TV Binge Watching Disorder

TV Binge Watching Disorder

Confessions of an Unabashed TV Junkie

As those of you who follow developments in the field of psychiatry and diagnosis know by now, the American Psychiatric Association with its release in 2013 of the DSM-5, introduced us to a new psychiatric/behavioral disturbance called “Binge Eating Disorder(BED). While heralded by some like the long-overdue legitimization of pathological eating behavior, others including DSM IV Task Force Chair Allen Francis railed against this latest attempt by American psychiatry to chisel away at the edifice of normalcy in order to buttress the foundation of psychopathology undergirding our society.


TV Binge Watching Disorder | Disorder

Lawrence Rubin, Ph.D., ABPP, is a co-author of Messages: Self Help Through Popular Culture, and a professor at St. Thomas University.

Editor: Muhammad Talha


Along with Binge Eating Disorder, came new considerations of psychiatric forms of overindulgence, with behavioral, physiological, and cortical commonalities. These included a re-worked “Gambling Disorder” and a proposed “Internet Gaming Disorder”. Like BED, these additions provided useful clinical information for the assessment, diagnosis, and treatment of these “disturbances” which result in uncontrollable self-limiting/destructive behavioral patterns.”

And then there is me. And if my suspicions are correct, I am joined by multitudes who just can’t get enough of good television, whether it be traditional programming, cable TV, Internet programming, re-runs, or classic TV. And while the notion of “good television” may seem oxymoronic to some, I will leave that bit of discourse to others.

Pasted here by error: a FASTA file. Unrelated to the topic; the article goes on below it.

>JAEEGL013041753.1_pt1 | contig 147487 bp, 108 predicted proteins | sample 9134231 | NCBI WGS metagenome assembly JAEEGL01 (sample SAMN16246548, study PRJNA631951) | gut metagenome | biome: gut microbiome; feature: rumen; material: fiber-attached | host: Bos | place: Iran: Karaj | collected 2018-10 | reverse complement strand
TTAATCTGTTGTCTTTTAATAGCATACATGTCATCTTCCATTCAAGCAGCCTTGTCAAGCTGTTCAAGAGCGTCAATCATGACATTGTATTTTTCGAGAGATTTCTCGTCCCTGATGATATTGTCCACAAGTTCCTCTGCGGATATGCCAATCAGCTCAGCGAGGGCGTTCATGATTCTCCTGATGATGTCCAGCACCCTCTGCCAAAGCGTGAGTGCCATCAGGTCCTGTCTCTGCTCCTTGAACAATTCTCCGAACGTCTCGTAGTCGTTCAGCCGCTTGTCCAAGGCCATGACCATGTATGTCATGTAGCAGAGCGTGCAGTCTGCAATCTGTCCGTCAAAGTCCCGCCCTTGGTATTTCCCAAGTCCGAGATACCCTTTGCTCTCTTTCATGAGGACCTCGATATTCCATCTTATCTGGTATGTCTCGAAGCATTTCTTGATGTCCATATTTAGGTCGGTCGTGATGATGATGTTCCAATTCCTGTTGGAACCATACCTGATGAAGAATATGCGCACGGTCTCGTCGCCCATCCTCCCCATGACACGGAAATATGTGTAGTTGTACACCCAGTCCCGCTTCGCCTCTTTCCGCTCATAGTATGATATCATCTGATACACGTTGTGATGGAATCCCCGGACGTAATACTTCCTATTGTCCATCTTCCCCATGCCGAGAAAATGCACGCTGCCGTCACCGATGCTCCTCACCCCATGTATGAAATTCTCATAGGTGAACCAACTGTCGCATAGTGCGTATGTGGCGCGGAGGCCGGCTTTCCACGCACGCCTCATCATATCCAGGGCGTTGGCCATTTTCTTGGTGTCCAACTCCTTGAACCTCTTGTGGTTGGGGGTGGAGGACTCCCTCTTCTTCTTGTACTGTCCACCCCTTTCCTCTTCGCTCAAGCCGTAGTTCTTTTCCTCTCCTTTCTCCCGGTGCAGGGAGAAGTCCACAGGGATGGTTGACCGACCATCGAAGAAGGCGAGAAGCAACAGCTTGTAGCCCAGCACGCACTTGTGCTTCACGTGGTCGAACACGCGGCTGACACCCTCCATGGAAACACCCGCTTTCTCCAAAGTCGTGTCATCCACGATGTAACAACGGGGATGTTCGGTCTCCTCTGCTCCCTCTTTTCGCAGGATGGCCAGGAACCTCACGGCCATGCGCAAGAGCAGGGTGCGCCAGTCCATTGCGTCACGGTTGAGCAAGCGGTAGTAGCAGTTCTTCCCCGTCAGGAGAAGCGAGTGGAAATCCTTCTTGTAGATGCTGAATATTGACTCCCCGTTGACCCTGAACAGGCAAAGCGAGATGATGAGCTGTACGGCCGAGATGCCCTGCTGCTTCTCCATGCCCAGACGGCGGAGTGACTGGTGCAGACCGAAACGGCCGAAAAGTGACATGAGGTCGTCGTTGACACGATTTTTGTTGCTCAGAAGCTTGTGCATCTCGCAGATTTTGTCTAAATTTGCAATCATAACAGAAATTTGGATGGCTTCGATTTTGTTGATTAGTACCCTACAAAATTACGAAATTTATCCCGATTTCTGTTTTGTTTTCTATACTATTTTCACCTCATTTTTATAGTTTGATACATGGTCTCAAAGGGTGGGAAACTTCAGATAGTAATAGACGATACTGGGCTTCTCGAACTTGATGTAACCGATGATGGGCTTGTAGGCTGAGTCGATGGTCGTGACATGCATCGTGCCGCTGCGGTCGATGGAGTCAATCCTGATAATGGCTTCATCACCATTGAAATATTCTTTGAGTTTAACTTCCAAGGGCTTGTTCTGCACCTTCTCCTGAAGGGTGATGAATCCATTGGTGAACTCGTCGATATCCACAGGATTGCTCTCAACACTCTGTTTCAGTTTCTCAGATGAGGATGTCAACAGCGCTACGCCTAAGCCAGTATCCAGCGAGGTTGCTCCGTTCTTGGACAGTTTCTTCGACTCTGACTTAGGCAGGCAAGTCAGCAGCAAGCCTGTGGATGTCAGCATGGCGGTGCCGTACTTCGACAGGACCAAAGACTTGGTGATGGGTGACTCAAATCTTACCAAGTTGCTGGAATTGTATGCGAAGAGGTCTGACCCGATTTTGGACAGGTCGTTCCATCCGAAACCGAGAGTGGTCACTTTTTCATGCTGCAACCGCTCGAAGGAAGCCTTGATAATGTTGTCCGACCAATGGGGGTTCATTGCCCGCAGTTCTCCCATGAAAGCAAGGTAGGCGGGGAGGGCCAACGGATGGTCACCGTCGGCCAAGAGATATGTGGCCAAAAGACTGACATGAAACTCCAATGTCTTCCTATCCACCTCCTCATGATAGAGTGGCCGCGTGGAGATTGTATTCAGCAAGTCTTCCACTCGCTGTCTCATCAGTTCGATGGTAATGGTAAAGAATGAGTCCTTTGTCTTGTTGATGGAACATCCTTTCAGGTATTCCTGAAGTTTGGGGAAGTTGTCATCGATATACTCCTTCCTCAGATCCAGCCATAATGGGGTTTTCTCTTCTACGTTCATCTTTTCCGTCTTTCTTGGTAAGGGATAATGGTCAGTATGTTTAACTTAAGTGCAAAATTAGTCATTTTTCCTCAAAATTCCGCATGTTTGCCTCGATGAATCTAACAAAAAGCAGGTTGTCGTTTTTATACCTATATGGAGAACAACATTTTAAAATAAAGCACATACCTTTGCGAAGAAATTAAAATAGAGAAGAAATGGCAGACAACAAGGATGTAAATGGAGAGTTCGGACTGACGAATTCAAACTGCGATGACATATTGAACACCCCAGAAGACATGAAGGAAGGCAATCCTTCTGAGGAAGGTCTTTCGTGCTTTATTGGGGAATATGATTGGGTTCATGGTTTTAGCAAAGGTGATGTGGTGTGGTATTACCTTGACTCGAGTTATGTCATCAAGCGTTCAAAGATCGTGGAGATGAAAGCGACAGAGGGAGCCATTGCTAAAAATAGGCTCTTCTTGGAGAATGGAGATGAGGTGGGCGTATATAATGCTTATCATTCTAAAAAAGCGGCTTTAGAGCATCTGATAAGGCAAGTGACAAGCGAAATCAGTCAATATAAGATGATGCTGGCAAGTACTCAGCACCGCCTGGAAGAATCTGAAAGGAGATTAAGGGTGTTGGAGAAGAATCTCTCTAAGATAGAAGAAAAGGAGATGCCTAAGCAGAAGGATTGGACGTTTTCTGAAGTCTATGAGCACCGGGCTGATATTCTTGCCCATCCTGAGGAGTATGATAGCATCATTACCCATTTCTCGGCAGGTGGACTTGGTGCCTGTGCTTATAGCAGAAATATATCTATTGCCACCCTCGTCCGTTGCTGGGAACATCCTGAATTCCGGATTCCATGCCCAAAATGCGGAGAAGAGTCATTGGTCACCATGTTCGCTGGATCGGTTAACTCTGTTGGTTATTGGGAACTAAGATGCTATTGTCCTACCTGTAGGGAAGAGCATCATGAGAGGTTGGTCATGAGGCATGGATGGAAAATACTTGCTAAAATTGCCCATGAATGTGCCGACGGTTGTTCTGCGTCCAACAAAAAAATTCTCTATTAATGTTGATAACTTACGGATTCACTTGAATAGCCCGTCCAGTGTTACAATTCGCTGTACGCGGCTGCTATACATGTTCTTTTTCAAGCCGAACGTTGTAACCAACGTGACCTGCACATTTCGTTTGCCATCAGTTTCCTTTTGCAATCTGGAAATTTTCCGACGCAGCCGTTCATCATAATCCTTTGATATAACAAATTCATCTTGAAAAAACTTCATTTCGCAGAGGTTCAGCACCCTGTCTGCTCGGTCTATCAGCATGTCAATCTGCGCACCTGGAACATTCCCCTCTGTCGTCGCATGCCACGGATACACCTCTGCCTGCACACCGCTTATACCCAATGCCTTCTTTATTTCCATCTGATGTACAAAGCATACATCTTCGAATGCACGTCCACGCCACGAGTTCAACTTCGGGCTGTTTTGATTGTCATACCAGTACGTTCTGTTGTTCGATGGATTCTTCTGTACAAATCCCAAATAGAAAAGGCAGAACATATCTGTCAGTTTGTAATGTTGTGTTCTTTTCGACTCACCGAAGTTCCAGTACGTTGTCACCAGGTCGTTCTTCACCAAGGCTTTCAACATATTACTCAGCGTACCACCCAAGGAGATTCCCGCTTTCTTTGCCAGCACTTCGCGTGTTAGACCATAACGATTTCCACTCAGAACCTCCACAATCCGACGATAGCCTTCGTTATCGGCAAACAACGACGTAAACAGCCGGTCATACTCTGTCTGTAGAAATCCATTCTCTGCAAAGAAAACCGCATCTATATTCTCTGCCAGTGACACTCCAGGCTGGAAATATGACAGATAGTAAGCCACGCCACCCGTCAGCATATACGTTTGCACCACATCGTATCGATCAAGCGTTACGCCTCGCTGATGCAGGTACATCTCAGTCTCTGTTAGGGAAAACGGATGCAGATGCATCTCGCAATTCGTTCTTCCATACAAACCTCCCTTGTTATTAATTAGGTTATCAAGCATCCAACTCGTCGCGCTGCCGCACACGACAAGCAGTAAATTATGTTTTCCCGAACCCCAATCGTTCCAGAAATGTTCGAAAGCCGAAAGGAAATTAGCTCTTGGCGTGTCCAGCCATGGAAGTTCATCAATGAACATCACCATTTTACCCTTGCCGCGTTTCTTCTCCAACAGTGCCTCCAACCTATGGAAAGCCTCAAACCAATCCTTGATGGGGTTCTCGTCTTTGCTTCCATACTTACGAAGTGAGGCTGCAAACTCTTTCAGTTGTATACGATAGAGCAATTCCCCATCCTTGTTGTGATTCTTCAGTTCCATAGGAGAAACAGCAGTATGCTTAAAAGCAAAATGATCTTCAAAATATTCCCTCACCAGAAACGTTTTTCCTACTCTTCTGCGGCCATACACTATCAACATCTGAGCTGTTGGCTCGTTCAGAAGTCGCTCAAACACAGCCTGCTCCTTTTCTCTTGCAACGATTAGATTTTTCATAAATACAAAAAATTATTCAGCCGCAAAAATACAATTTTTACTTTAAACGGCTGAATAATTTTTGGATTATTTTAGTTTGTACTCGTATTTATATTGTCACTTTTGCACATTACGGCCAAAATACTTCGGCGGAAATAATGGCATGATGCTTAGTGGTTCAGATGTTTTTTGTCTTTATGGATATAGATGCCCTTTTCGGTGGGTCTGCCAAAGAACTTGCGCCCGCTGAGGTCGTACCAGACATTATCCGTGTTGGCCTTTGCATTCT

And please bear in mind the dear readers that I am not a fan of reality television because, in essence, I believe that the only reality in reality television is the great fortunes that are amassed by their creators. And I will leave the likes of “Honey Boo Boo” and “19 and Counting”  to the discursive wastebin of history.

But as for me, I enjoy the immersion, the engagement, the intellectual challenge, and the escapism. I have been absolutely enthralled by the dark, and perverse likes of Bates Motel, Breaking Bad, Criminal Minds, 24, Sons of Anarchy, American Horror Story (all seasons), Orange Is the New Black, Orphan Black, and to a lighter and less dark extent, The Unbreakable Kimmy Schmidt and Laura Dern’s Enlightened.

Cramming head full of episodes, bleary-eyed into the wee morning hours is certainly a test of my endurance, commitment,  central nervous system integrity, and bladder. But, I gotta tell ya…these dark and twisted tales provide grist for the moral mill and an opportunity to debate on all aspects of the wonderfully complex and often tormented nature of the human condition. And once in a while, those conversations transcend the darkness to reveal the power, resilience, and beauty of the human spirit.

TV Binge Watching Disorder? I dunno….we’ll leave that to the DSM 5.1.

Courtesy: PsychologyToday

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